TPU's Alexander Khamukhin Patent New Method to Detect Forest Fires by Sound

A scientist Alexander Khamukhin from Tomsk Polytechnic University has patented a method to detect forest fires by sound. He suggested the use of sensors able to capture sound of the approaching fire at the distance of 3-5 km, and to give an idea about the type of fire and its area. Traditionally used fire sensors give a signal when fire is already raging in the immediate vicinity.

“It is now widely used a forest fires detection method, when a dangerous object, for example, a nuclear plant in France, is surrounded by sensors reacting to temperature. The wireless sensors transmit a signal of air temperature rising.

I decided to combine heat sensors and sound ones. Because fire is accompanied by various sounds. For example, during a ground fire crackling is heard and rapid fire spreads with a hum.

The sensors can fix sound in 3-5 km, that is, sound can be heard well before temperature gets started to raise. This gives more time to the emergency service to react,” - says Alexander Khamukhin, assistant professor of the Department of computer science and system engineering.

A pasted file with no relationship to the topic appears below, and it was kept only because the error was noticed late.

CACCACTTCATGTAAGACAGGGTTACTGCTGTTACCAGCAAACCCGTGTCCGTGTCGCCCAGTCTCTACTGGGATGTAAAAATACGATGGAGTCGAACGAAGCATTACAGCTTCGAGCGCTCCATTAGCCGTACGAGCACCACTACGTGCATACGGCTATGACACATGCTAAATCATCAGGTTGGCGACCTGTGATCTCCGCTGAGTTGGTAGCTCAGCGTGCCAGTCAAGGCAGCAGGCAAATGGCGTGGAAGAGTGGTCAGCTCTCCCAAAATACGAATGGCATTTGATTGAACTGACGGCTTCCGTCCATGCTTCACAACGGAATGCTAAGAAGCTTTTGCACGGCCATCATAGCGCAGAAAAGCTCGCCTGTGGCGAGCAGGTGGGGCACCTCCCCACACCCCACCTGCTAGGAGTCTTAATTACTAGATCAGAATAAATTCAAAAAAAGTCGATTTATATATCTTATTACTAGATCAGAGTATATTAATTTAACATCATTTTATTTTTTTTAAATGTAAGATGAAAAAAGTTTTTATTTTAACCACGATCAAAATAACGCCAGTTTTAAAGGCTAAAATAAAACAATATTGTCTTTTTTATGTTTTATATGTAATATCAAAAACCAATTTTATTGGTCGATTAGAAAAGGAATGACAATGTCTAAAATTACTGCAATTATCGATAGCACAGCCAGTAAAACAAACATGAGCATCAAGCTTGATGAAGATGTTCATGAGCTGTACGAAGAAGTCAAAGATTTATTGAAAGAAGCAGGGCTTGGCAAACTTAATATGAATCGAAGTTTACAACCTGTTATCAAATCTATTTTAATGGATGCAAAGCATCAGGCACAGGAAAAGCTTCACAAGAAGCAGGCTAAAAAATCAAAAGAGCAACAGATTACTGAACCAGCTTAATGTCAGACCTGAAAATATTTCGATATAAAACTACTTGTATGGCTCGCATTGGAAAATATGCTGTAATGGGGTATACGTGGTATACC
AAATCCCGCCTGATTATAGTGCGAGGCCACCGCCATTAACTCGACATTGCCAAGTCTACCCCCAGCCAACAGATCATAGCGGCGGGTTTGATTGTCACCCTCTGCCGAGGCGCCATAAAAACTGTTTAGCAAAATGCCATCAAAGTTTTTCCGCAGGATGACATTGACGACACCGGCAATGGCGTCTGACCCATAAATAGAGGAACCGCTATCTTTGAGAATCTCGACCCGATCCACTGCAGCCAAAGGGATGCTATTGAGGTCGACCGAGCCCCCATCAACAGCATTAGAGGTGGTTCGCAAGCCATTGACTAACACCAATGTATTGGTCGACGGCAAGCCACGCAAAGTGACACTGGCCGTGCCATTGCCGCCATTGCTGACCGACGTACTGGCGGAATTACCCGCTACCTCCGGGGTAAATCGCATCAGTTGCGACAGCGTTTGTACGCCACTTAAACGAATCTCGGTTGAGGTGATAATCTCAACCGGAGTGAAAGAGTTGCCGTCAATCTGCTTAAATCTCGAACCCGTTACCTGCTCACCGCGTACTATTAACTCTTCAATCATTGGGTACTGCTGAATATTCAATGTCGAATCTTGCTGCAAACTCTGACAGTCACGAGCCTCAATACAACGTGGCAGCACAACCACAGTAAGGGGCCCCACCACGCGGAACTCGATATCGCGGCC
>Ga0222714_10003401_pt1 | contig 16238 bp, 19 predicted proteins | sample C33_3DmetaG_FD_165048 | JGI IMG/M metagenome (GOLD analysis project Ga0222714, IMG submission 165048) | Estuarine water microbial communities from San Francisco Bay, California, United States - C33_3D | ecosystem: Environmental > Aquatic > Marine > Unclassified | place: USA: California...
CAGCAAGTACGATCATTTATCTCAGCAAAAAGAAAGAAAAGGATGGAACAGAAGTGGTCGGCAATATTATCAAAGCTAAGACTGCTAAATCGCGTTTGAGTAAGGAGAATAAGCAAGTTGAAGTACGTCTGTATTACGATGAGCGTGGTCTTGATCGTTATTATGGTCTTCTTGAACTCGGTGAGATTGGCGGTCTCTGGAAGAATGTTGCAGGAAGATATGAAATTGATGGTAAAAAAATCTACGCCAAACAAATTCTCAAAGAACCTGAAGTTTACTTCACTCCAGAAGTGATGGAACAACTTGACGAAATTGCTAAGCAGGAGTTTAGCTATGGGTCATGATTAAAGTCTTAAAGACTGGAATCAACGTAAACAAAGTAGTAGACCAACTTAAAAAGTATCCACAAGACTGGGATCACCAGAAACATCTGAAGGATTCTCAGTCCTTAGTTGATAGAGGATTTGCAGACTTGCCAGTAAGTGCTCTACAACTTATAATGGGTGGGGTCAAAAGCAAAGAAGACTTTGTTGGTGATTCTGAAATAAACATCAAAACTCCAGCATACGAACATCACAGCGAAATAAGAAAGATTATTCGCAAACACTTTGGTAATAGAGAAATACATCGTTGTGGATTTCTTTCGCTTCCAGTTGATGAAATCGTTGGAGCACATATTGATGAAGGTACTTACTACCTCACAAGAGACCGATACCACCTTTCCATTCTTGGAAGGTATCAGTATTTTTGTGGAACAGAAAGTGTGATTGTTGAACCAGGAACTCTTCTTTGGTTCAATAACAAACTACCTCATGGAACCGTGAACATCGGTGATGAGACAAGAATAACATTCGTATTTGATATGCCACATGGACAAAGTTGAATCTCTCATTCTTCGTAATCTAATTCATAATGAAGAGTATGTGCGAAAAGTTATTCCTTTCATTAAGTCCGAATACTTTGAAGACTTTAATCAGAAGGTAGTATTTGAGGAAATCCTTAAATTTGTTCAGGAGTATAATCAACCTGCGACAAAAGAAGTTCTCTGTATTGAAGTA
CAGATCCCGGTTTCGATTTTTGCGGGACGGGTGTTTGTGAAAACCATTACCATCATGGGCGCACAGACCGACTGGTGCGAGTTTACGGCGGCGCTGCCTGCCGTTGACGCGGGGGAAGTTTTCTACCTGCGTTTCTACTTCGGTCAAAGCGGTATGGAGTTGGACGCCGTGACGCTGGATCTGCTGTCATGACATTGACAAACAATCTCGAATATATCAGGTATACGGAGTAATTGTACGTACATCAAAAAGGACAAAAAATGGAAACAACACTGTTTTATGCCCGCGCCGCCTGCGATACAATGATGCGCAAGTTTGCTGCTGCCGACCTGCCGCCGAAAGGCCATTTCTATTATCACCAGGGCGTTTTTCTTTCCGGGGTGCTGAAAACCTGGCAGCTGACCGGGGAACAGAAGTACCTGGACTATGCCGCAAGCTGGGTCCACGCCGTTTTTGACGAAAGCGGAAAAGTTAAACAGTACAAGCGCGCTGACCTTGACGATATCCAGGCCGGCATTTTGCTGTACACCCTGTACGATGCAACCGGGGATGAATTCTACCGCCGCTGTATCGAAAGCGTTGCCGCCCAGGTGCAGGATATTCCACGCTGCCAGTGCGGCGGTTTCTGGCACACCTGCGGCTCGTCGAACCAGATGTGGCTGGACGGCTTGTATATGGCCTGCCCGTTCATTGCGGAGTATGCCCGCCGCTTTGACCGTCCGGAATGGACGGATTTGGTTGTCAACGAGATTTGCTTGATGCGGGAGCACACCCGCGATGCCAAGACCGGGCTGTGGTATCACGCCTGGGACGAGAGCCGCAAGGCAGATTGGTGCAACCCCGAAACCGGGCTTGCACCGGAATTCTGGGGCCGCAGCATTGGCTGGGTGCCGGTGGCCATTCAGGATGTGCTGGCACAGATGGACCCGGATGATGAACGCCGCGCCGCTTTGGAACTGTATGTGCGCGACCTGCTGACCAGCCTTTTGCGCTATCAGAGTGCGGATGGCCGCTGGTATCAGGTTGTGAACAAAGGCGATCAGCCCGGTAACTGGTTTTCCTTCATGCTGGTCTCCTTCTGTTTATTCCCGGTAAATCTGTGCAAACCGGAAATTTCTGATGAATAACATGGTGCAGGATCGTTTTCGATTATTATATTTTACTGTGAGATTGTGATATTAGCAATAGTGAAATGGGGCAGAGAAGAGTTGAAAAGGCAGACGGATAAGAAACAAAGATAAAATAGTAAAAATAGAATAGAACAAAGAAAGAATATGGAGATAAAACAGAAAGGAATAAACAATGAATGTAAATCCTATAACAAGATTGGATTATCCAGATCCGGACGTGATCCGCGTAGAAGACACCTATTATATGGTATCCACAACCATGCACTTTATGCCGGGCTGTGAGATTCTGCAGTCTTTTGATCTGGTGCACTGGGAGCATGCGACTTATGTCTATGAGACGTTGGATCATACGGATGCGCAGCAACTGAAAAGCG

The polytechnicer developed special software that allows doing spectral analysis of fire sound. Even a fire area can be defined according to the intensity.

“Sensors can be very simple. It is needed a microphone and elements to transmit signal by GPS to a single control center.

To be effective, the distance between the sensors can be up to 5 km. They can surround a forest around important sites. For example, in the Tomsk region it is Seversk,”-

explains the researcher.

Now, the scientist expects to win a grant for further research that would help a more serious sound analysis. So, Alexander Khamukhin suggests that fire is accompanied by infrasound, imperceptible to the human ear.

“Initially, I just found records of fires in the web, cleaned sounds from unnecessary noise and analyzed - adds the polytechnicer. - If I get to work on special equipment that detects infrasound, we can talk about the creation of highly sensitive sensors. They will respond to infrasound in tens of kilometers to actual fire.”

Now the scientist is looking for partners for the further implementation of the project. Thus, the interest has been already expressed by DSK - a resident company at the Skolkovo Innovation Center that develops and implements information systems for forest monitoring.


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